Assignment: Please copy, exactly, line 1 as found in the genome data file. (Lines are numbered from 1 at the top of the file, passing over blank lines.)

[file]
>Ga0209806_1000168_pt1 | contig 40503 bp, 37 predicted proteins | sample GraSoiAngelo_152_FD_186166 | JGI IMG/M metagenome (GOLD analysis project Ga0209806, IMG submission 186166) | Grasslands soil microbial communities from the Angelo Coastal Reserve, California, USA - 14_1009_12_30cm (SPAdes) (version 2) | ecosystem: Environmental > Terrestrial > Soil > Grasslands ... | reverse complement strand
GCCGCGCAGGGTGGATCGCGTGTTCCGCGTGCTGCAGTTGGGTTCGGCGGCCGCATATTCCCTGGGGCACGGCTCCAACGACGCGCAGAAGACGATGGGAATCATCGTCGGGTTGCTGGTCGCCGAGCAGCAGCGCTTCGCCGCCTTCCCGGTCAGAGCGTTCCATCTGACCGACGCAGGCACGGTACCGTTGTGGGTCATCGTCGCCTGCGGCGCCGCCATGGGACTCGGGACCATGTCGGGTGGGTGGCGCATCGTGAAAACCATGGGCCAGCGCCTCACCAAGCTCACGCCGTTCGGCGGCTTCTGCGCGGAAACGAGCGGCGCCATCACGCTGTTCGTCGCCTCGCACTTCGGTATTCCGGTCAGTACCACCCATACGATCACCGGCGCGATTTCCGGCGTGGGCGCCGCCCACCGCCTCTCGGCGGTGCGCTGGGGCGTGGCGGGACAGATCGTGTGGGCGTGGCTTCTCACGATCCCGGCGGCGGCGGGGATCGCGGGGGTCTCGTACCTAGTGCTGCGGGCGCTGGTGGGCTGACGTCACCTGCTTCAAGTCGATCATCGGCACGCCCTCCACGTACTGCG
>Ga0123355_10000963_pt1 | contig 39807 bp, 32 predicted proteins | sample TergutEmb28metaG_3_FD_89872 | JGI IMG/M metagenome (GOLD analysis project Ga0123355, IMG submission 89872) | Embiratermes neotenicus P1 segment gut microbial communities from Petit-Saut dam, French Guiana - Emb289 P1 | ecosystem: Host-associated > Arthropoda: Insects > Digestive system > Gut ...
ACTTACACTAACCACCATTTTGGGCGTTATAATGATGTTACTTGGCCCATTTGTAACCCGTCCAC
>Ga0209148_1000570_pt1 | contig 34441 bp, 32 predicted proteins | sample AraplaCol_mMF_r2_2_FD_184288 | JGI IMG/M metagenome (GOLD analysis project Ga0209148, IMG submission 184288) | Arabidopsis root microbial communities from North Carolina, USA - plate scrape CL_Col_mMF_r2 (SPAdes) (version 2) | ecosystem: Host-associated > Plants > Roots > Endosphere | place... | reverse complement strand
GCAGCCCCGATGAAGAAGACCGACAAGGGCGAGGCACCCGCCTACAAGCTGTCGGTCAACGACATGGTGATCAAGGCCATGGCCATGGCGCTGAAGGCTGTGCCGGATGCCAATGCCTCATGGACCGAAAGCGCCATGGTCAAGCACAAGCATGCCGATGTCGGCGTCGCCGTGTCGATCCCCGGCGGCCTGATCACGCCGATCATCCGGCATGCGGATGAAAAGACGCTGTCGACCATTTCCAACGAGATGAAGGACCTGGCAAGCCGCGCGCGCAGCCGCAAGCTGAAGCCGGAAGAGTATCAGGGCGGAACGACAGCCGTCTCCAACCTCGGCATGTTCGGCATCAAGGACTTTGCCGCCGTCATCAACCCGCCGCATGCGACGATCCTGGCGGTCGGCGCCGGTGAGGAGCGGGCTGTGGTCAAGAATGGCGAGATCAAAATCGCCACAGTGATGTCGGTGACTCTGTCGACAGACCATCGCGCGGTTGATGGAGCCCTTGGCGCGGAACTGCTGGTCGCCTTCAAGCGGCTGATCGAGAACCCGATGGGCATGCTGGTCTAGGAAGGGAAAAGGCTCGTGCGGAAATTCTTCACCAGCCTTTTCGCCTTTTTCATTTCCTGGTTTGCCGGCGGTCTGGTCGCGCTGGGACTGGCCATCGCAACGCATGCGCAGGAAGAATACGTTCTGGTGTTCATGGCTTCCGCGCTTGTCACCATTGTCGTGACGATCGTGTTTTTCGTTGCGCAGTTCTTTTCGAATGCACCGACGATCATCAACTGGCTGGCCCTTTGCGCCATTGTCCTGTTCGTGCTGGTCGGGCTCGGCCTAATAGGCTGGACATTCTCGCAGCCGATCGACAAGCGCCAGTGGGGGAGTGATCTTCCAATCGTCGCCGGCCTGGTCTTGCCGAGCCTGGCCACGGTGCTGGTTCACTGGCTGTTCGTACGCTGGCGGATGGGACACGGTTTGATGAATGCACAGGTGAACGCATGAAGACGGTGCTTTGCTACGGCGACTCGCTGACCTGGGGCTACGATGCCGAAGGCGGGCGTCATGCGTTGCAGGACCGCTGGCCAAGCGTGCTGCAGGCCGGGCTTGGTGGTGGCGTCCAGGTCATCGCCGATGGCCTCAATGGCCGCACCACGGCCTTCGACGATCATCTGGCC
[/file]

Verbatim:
>Ga0209806_1000168_pt1 | contig 40503 bp, 37 predicted proteins | sample GraSoiAngelo_152_FD_186166 | JGI IMG/M metagenome (GOLD analysis project Ga0209806, IMG submission 186166) | Grasslands soil microbial communities from the Angelo Coastal Reserve, California, USA - 14_1009_12_30cm (SPAdes) (version 2) | ecosystem: Environmental > Terrestrial > Soil > Grasslands ... | reverse complement strand